An oven that bakes unevenly -- say burning food on one side while leaving the other side underdone -- is SO frustrating. But there's a simple solution that doesn't involve a new oven!

Oven Baking Unevenly?

Does your oven bake unevenly? That’s one of the biggest complaints I hear from readers. And I get it, as my oven has a flame strip at the very back of the oven that burns one side of my food while leaving the other side underdone.

The causes vary slightly from brand to brand, but one solution helps almost everyone: a baking stone. Even with my one-sided flame, anything I use the oven for turns out well.

A baking stone — they’re also called pizza stones when they are round in shape — holds heat in and distributes it more evenly through the oven.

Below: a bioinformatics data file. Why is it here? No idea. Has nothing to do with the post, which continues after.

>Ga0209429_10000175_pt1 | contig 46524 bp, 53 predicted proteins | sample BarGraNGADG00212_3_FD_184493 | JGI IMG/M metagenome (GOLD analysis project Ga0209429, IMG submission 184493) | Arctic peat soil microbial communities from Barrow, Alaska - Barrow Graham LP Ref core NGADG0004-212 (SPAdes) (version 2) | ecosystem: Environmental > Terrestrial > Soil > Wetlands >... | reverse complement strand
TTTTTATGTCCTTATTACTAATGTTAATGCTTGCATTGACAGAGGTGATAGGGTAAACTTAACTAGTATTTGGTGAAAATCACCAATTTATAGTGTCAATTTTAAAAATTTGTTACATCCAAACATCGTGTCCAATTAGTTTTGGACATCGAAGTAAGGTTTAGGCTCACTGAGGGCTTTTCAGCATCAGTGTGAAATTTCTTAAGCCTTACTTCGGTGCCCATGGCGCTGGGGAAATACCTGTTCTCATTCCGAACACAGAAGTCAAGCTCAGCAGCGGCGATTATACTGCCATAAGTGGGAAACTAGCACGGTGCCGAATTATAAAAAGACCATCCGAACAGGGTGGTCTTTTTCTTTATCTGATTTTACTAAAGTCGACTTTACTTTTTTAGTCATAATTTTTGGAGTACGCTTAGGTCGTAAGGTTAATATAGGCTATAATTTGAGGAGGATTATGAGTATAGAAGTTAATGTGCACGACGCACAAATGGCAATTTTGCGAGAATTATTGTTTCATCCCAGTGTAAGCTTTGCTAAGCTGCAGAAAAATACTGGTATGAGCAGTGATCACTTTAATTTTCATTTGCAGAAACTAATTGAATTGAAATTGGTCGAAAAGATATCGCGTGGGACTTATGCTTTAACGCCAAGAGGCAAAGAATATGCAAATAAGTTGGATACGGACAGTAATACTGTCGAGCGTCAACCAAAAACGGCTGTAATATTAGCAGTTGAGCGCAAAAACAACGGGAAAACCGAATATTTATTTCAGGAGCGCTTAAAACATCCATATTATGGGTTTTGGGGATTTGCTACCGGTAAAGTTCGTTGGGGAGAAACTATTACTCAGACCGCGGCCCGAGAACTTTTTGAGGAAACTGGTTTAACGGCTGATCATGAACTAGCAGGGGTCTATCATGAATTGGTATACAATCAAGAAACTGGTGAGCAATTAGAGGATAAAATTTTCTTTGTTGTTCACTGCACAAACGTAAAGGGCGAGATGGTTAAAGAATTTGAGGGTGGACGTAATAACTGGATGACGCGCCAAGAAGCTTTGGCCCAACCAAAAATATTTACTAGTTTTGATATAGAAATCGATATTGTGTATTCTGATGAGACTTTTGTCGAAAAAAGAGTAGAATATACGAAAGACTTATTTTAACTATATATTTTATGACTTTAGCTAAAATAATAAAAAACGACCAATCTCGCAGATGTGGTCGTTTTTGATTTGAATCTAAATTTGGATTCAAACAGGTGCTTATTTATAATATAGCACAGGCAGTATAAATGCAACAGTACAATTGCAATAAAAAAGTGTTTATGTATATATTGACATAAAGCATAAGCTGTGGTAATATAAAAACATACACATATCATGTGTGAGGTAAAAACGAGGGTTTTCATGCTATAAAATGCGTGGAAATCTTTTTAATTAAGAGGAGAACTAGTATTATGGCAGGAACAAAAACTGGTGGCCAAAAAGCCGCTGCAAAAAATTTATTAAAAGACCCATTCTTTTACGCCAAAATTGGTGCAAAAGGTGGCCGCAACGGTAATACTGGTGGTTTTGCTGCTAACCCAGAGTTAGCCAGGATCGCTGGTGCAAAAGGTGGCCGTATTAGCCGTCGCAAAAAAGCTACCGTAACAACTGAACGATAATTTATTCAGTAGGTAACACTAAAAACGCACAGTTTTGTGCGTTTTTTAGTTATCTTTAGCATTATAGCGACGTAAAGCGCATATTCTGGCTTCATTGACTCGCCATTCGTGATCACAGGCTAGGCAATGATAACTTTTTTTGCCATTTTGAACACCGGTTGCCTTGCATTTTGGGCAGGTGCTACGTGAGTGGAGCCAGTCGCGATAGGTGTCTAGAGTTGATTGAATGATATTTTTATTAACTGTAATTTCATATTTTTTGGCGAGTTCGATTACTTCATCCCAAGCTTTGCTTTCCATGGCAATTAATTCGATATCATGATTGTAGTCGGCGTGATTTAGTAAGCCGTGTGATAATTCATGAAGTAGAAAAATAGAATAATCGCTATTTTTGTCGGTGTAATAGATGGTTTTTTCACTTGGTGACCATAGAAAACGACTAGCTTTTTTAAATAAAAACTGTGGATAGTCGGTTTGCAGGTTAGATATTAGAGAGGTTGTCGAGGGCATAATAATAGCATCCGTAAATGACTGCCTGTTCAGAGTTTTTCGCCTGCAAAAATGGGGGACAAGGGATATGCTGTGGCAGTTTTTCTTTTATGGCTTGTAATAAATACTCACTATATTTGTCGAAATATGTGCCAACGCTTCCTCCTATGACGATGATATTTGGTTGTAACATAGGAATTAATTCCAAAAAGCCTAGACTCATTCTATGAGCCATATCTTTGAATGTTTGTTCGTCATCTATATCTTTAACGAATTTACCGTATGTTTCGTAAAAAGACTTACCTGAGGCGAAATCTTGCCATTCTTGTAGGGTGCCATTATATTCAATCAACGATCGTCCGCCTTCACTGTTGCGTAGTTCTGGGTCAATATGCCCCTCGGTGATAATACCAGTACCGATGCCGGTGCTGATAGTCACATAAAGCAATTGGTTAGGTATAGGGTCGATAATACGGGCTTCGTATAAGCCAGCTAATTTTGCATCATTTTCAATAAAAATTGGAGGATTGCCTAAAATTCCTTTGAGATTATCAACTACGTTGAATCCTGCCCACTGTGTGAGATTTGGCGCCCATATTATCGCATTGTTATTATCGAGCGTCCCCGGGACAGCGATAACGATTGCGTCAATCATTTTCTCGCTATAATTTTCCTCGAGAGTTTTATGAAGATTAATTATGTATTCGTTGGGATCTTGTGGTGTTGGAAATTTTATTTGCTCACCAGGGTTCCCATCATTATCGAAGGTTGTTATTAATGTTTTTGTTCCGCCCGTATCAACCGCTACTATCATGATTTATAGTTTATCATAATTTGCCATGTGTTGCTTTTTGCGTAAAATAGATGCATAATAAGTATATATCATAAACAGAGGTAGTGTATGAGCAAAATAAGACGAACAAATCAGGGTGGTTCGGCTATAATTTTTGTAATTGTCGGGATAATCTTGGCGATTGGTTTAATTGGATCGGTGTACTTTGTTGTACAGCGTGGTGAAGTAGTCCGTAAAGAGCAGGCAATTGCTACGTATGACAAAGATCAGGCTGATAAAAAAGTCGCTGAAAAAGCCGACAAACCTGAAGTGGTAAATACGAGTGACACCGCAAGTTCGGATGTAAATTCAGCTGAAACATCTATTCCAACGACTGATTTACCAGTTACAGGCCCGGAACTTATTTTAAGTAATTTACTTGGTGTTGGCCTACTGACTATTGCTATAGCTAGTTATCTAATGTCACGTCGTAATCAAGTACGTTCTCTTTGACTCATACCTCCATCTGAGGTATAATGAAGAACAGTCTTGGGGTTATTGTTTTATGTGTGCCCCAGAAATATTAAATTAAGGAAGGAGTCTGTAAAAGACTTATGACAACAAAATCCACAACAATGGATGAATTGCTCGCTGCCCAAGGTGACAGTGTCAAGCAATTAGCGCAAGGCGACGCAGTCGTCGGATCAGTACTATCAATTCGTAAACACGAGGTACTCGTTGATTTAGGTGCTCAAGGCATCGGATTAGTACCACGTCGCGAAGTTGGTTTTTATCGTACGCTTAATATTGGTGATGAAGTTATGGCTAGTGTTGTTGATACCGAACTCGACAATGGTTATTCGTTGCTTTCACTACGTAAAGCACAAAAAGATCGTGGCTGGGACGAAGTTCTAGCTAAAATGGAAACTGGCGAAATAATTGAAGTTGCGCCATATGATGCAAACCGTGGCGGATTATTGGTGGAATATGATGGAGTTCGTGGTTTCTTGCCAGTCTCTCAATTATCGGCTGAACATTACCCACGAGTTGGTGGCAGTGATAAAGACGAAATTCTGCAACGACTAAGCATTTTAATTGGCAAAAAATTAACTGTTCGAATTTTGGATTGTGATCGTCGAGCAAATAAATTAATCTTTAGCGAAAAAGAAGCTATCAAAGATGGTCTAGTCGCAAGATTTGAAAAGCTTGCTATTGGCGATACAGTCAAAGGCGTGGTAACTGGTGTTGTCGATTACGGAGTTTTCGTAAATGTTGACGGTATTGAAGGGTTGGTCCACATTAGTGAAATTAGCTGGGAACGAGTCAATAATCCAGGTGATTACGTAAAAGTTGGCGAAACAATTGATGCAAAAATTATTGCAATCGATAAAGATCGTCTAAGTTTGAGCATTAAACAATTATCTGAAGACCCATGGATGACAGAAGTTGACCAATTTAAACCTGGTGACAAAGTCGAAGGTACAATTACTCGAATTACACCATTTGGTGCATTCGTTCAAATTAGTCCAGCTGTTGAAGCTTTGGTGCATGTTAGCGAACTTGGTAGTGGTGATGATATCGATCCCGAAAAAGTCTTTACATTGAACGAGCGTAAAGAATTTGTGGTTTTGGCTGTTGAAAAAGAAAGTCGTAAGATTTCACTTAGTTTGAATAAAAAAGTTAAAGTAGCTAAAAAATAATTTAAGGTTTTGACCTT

• To a large extent, a baking stone will “insulate” your pan from hot spots over or adjacent to the flame
  • At the same time, a baking stone will spread the heat out to the cooler areas.

Another important function is to keep heat in the oven when the door is opened. A small oven loses almost all of its hot air when the door is opened. With a pre-heated baking stone in there, it will come back up to temperature much faster. This is particularly helpful in baking things that rise, such as cakes, cookies, biscuits and bread as well as foods that have short baking times.

A few things to keep in mind when buying a baking stone:

  • Thickness — it needs to be thick enough to actually even out the hot and cool spots and also to protect against breakage but thin enough that it does not take forever to heat up. A half inch is ideal, but anywhere from 3/8″ to 5/8″ will work.
  • Size — there needs to be at least 1″ of airspace between the baking stone and the sides, back and door of the oven for the hot air to circulate. So measure your oven and look for a stone that is at least 2″ smaller in both directions.
  • No Handles — handles take up a lot of space in a small oven. It’s best to get a stone without.